5th Graders Engage in High-interest Reading in Book Clubs

by Michael Porter
Fifth graders in Mr. David Sandlin’s class are taking ownership of their reading assignments by becoming members of a "book club" within their class. These book clubs are a part of the Reading Workshop curriculum.
Working in small groups, students select a book they wish to read and share their interpretations of the literature within their group, very similar to how book clubs for adults function. At this point, the 5th graders are working with fictional books.
Interpreting literature is a high-order thinking skill, and sharing their thoughts with small peer groups may reduce anxiety versus speaking before the entire class.

“Students are more motivated to read when they’re doing it with others,” said Mr. Sandlin.
The class used Katharine Applegate’s novel Home of the Brave, a story of an African refugee who is adjusting to a new life in America, as a read-aloud text to model the interpretive thinking work the students are doing within their own book clubs. 
Mr. Sandlin has noticed a difference in the number of books being read through the book clubs. Students play a major role in selecting books for their book clubs, contributing greatly toward them taking ownership of their personal reading.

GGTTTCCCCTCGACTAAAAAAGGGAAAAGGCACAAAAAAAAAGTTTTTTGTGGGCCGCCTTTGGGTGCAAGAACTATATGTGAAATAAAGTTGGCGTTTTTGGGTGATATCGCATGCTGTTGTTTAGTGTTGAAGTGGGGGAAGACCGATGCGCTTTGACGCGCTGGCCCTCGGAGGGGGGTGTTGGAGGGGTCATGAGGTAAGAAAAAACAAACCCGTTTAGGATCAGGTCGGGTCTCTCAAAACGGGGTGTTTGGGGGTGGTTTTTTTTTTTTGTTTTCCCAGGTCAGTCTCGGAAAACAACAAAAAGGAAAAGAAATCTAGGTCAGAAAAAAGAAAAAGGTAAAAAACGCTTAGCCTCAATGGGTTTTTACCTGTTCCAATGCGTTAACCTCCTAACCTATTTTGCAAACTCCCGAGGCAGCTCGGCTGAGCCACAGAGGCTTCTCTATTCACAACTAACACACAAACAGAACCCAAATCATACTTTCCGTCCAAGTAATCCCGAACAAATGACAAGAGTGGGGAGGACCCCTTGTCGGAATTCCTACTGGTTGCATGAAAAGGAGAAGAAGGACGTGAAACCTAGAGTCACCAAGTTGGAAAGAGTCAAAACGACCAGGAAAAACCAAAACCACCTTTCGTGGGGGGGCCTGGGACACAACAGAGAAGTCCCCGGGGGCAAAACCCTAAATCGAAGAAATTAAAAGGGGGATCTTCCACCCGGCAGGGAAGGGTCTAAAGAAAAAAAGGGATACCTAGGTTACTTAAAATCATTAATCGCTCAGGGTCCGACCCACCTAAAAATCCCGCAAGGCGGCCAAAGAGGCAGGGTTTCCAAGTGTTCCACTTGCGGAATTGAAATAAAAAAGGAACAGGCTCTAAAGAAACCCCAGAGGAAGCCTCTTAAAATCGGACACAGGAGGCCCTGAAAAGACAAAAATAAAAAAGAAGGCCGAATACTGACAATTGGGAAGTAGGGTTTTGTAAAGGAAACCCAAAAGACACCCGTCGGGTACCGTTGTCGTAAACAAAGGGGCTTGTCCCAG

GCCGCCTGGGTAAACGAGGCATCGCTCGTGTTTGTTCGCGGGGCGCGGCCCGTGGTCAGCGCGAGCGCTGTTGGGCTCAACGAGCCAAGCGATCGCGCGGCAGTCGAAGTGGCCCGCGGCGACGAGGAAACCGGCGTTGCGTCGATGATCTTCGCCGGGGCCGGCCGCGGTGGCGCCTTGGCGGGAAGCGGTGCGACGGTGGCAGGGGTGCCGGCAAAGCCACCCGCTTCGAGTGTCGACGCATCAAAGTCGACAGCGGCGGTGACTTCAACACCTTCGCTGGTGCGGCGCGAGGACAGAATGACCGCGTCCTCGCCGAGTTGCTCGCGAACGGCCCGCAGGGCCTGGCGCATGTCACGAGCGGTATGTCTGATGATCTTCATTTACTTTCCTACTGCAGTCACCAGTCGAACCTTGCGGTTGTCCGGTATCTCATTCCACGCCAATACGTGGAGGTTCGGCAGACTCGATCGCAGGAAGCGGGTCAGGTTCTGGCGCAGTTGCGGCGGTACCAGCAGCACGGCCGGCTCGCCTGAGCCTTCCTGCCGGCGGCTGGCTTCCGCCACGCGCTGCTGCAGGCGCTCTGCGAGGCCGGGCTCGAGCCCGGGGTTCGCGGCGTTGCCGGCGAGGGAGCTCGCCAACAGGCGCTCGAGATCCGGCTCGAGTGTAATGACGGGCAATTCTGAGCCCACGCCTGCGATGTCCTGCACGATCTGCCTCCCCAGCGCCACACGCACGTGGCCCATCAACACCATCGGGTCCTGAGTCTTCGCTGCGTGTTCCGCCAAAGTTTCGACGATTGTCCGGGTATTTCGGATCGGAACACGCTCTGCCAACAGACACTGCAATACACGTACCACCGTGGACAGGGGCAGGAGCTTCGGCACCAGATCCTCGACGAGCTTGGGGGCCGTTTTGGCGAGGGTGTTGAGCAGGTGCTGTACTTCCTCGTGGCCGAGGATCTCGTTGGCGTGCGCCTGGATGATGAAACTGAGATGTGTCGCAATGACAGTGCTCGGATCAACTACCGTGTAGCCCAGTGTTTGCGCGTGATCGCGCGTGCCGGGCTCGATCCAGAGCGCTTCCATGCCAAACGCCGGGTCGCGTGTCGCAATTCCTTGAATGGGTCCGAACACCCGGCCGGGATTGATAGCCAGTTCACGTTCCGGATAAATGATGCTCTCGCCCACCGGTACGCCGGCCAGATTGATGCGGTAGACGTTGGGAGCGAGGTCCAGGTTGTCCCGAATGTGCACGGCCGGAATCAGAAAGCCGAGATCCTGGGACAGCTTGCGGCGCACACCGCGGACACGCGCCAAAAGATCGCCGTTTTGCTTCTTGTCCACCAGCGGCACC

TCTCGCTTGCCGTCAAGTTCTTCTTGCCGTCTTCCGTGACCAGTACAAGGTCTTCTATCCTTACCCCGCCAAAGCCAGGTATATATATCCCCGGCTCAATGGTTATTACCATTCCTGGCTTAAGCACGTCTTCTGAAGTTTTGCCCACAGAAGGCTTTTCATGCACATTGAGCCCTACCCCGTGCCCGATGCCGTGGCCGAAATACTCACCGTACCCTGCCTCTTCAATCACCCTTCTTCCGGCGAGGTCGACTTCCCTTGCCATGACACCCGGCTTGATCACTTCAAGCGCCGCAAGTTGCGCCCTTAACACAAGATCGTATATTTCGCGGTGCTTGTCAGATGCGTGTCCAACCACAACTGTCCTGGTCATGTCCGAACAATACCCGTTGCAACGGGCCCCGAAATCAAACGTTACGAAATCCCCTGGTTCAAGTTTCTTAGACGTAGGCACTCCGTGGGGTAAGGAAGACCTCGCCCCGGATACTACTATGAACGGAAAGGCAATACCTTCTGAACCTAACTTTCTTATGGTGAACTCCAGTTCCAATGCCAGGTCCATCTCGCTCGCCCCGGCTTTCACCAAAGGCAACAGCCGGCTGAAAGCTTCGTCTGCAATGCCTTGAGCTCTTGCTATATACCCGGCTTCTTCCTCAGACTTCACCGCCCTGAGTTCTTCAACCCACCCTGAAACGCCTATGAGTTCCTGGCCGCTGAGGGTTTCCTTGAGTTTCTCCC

“Students read at varying paces, so when it's a full-class novel, often students don't have the opportunity to read multiple books within a given unit,” said Mr. Sandlin. “Where we might read one book in a unit before, students are now reading 3 or 4 books in that same period of time.”
By moving away from the full-class novel studies, Mr. Sandlin can better differentiate his lessons based on a student’s reading level.
Ms. Tricia Finkenberg, Learning Design and Curriculum Coordinator, is a proponent of the book club approach.
“It’s a wonderful opportunity for students to read at their own pace,” Ms. Finkenberg said. "The students benefit by reading high-interest books while learning the craft of the genre, and applying their reading skills later to their writing."